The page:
RT-PCR Tests Could Be Axed Soon

Anutin Charnvirakul Says Strike A Balance

The government will today consider scrapping mandatory RT-PCR tests for foreign visitors arriving in the country as it further eases entry rules to attract tourists.

Anutin Charnvirakul, deputy prime minister and public health minister, on Thursday said the Department of Disease Control (DDC) will submit a proposal to end RT-PCR tests during a Centre for COVID-19 Situation Administration (CCSA) meeting on Friday.

“If approved [by the CCSA], foreign travellers would only need to take antigen tests upon arrival,” Mr Charnvirakul said.


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Opas Karnkawinpong, director-general of the DDC, said the green light from the CCSA over the matter could see the new rule come into effect after the Songkran festival, which starts on Wednesday.

However, a source at the CCSA said the shift to antigen tests may take effect next month.

Today’s meeting will also focus on measures to contain COVID-19 during the festival and a vaccination drive for senior citizens, the source said.

The current coronavirus outbreak zoning method based on a colour-coded system is expected to remain unchanged, the source said.

On 1st April, the requirement for pre-travel RT-PCR tests ended for visitors arriving in the kingdom under its Test & Go, Sandbox and quarantine programmes.

Government spokesman Thanakorn Wangboonkongchana said Prime Minister Prayut Chan-o-cha will chair the CCSA meeting on Friday to assess the Songkran COVID-19 situation.

Large numbers of people are expected to join the festival this year when they return to their home provinces.

“Precautions will be put in place to prepare for inter-provincial travel and activities during the festival,” Mr Wangboonkongchana said.

Gen Chan-o-cha has stressed the need for people to monitor their health condition in advance and follow precautions, he said.

People must take self-antigen tests to make sure they will not spread the disease to family members, especially the elderly, at home, he added, citing Gen Chan-o-cha.

Meanwhile, Jakkarat Pittayawong-anont, director of the DDC’s epidemiology division, said the Public Health Ministry has forecast that daily infections could hit 50,000 on 19th April, four days after Songkran, unless additional precautions are taken.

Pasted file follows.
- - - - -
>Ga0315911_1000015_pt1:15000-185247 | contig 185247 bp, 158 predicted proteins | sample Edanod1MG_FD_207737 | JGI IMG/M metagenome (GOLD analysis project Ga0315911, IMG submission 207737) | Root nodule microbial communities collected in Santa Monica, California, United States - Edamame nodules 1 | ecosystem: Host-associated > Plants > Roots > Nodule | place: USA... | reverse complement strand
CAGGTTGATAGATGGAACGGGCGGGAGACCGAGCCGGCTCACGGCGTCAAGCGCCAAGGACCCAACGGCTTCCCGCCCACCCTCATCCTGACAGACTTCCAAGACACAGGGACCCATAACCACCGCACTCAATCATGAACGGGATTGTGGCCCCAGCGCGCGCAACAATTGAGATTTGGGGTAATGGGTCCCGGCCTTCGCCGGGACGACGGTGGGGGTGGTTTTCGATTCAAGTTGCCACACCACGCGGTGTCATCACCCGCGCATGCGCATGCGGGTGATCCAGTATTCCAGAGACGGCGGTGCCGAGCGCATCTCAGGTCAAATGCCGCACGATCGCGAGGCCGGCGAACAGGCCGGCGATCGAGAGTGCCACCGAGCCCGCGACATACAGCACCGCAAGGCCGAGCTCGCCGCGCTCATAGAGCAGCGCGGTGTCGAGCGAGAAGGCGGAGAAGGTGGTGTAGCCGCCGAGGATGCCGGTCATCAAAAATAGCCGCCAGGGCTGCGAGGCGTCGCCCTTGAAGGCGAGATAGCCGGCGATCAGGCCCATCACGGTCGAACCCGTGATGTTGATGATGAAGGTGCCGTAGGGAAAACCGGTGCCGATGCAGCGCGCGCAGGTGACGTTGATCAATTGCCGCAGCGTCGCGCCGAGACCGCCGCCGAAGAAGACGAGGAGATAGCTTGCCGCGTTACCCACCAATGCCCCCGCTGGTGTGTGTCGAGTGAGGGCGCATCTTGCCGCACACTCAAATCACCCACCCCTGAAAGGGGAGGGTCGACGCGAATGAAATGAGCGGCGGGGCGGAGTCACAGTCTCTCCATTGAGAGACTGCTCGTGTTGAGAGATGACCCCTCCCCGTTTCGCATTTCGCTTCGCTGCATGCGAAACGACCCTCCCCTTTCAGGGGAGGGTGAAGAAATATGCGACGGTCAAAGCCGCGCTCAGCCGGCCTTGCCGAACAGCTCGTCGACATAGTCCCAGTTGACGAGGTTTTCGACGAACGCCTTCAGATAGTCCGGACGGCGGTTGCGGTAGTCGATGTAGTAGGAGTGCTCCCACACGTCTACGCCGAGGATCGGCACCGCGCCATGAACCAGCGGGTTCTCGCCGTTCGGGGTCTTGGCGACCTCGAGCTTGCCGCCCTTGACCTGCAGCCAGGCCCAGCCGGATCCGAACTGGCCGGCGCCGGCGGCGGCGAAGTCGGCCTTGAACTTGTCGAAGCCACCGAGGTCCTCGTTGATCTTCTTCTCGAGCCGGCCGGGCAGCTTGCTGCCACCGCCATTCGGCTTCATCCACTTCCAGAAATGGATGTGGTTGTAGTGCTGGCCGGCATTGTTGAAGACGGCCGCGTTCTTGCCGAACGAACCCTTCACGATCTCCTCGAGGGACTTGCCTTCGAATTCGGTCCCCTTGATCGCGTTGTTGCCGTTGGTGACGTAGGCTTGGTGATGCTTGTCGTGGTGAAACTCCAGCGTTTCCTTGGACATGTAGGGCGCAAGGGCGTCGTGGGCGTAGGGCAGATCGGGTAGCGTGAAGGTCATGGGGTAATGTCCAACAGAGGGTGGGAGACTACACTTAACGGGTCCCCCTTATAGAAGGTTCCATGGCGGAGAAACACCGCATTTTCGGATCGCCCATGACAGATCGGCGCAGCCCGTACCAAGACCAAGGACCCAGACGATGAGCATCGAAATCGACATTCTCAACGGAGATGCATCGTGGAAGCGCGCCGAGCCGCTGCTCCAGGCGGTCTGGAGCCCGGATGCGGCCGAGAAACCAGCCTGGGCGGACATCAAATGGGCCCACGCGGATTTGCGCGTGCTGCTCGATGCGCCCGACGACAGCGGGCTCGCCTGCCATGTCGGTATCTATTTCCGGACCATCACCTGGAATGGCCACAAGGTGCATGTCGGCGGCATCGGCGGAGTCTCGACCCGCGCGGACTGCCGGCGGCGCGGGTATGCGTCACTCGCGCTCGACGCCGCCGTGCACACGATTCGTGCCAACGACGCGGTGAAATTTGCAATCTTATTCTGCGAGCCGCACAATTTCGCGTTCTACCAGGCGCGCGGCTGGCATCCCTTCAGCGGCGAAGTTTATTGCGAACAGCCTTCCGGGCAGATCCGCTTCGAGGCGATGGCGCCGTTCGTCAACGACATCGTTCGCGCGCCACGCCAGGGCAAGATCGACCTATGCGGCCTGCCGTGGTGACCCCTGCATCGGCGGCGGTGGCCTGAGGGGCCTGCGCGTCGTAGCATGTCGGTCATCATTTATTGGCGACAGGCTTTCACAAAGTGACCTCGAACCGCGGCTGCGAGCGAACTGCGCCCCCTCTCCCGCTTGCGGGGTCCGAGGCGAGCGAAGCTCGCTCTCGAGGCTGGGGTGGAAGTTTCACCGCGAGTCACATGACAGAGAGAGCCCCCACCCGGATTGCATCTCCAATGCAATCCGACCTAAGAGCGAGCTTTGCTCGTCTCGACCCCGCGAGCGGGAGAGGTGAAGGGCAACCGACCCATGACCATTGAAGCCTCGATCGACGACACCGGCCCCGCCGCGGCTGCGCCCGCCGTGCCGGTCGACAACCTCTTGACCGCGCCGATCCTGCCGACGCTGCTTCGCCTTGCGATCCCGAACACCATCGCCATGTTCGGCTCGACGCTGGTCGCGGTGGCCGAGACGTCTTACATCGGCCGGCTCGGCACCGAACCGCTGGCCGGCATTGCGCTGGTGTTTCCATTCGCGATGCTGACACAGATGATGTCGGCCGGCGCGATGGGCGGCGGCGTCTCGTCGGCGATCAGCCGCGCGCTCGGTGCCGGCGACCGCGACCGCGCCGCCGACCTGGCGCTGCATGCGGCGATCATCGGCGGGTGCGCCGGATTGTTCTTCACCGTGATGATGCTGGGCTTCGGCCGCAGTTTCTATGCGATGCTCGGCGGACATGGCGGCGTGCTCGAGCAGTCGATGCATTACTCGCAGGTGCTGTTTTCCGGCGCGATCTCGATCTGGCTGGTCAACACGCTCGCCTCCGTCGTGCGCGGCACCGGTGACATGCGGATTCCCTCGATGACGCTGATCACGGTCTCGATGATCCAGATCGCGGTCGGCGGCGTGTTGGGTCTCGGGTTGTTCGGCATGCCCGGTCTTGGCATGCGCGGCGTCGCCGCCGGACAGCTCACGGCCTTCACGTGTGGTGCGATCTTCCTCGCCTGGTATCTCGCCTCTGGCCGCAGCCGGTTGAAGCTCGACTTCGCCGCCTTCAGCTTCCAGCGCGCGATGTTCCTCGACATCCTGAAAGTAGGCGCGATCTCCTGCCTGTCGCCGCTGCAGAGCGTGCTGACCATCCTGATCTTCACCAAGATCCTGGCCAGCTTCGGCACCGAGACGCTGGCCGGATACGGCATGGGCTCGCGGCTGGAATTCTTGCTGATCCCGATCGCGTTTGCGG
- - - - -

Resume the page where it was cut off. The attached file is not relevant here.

On 5th-6th May, the daily number of patients suffering from lung inflammation could reach 3,000, with about 900 of them plugged into ventilators, he said, noting that the kingdom could see about 150 deaths per day.

In a less optimistic scenario, with precautions used sparingly, the daily number of patients with lung inflammation could reach 6,000 on 5th-6th May, he said, with about 1,700 patients on ventilators and more than 250 deaths a day.

“The situation after Songkran could worsen as a result of social gatherings, inter-provincial travel and the vulnerability of unvaccinated elderly people being exposed to infections during the festival,” Dr Pittayawong-anont said.

It is important to follow precautions, such as refraining from group activities, maintaining a high vaccination rate among at-risk groups and practising universal infection prevention measures, he said.

Somsak Akksilp, director-general of the Medical Services Department, said the Public Health Ministry will work with Bangkok’s City Hall, the private sector and medical schools to increase hospital bed numbers if the bed occupancy rate reaches up to 80% after Songkran.

Thailand logged 26,081 more COVID-19 cases and 91 new fatalities during the previous 24 hours, the Public Health Ministry announced on Thursday. There were 26,000 local cases and 81 found in arrivals from other countries. Bangkok had 2,926 new cases, followed by 1,542 in Chon Buri, 1,059 in Nakhon Si Thammarat, 936 in Khon Kaen and 879 in Samut Prakan.

On Wednesday, 26,011 patients were discharged from hospital after recovering, while 248,057 people were receiving treatment at hospitals, including 1,846 seriously ill patients and 774 dependent on ventilators.


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